a short site about The Divine Comedy

French version

The Certainty Of Chance

Lyrics: Neil Hannon

Music: Neil Hannon / Joby Talbot

Published by: BMG Music Publishing Ltd. / Chester Music Ltd.

Originally interpreted by: The Divine Comedy

 

To see the lyrics, click on the name of the version you are interested in (on the left).

 

Tabs/Scores

Informations

The song was played for the Fin De Siècle tour, then again in 2004. It is true that it's not the type of song that would fit the Regeneration line-up.

The title of the song, and even the whole song, plays on the contradiction between certainty and chance. Neil Hannon got the idea from a documentary on Salvador Dali, for whom the Surrealist Manifesto is based on this concept. It means that the only thing you can be sure of is that anything can happen, at anytime.

The first example Neil Hannon gives is based on the butterfly effect, a theory which states that a small change in the atmosphere, caused by the flapping of a butterfly's wings, can gradually lead to a storm, at the other end of the world. This is part of the chaos theory. As far as chance is concerned it boils down to saying that anything can little by little change the face of the world.

The meaning of the second verse is of the same sort. A child can destroy computers by simply pressing a key. And not any key, the return key, meaning that we go back to how it was before, without computers. Yet, I don't think that Neil is saying that computers are a bad thing.

As was the case with 'Generation Sex', the song originally ended with a sample from the film La Dolce Vita, by Fellini. But the Fellini foundation asked for it to be removed after The Divine Comedy had already recorded it. So instead of hearing the French actor Alain Cuny speak in Italian, in the album version, we can hear Neil Hannon saying the subtitle transcript. The first version, with the sample, features the Fin De Siècle promo. It is worth noting that the two texts are slightly different. Here is the translation of the Italian sample:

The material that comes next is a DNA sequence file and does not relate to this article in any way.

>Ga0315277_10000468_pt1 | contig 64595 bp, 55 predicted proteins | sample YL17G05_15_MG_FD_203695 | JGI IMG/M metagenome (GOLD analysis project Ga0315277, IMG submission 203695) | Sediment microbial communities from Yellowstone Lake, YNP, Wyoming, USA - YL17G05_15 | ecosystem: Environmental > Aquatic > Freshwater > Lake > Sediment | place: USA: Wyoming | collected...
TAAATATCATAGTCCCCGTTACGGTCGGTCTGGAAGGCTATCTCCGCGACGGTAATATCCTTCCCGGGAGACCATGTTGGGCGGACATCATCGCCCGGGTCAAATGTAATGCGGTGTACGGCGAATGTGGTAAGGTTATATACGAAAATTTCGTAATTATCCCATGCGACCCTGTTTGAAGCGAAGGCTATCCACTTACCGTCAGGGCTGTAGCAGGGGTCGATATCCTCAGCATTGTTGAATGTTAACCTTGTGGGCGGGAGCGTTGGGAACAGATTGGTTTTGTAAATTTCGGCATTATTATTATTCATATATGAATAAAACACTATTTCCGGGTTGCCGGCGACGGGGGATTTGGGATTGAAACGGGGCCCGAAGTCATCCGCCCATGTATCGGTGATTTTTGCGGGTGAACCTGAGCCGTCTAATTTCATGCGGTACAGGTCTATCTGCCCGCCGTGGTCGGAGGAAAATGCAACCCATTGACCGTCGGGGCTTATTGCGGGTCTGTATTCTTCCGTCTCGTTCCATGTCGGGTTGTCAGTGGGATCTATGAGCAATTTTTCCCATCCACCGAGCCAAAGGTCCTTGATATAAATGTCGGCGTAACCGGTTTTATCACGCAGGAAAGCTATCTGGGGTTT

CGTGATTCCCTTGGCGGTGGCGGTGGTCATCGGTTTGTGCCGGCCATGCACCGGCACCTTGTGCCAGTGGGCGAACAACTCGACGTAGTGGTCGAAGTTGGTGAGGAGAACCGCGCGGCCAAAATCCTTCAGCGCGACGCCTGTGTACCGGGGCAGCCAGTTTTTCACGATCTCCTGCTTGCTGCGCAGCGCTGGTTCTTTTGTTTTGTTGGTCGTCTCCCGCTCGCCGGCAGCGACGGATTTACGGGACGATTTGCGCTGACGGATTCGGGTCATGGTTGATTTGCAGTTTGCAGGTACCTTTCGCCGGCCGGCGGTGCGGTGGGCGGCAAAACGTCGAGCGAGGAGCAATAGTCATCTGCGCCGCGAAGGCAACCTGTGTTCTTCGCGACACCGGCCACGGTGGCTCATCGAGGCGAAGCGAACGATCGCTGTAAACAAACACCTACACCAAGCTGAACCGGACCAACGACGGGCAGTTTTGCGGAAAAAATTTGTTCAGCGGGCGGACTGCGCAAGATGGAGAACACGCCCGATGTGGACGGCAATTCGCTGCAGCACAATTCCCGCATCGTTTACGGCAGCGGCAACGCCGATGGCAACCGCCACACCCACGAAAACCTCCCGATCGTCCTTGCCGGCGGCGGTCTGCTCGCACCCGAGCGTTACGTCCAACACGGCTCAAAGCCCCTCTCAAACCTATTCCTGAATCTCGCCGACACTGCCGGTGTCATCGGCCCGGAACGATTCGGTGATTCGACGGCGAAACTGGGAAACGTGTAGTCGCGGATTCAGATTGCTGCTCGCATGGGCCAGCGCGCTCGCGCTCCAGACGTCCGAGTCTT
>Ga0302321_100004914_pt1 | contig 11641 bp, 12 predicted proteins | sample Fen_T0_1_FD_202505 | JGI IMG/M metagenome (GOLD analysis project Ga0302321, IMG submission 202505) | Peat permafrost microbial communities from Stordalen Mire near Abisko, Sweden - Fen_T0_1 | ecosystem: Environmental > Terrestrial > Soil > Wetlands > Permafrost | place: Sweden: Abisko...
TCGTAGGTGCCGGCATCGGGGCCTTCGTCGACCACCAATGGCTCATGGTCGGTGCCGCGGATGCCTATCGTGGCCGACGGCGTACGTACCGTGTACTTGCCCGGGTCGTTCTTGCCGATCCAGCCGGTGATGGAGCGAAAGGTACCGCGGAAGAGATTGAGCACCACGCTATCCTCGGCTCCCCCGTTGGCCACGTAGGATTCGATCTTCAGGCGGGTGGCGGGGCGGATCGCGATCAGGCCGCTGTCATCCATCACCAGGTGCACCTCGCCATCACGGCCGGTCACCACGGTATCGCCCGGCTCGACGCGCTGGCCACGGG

"I think of what's in store for my children tomorrow. The world will be wonderful. But from whose viewpoint, if a telephone call can announce the end of the world? We need to live far from passions and other feelings, in a state of suspended animation, like a work of art, in a state of enchantment. We would like to love one another, to live outside time, detached, detached."

Now the sample is played more and more often during concerts.

The demo of the song, featuring Rarities, has different lyrics, although the theme of the song is the same. It still starts with a reference to the butterfly effect. The song alludes to many cities in the world. The second verse was different though. The demo sounds less pessimistic and more focused on the quest for love and happiness.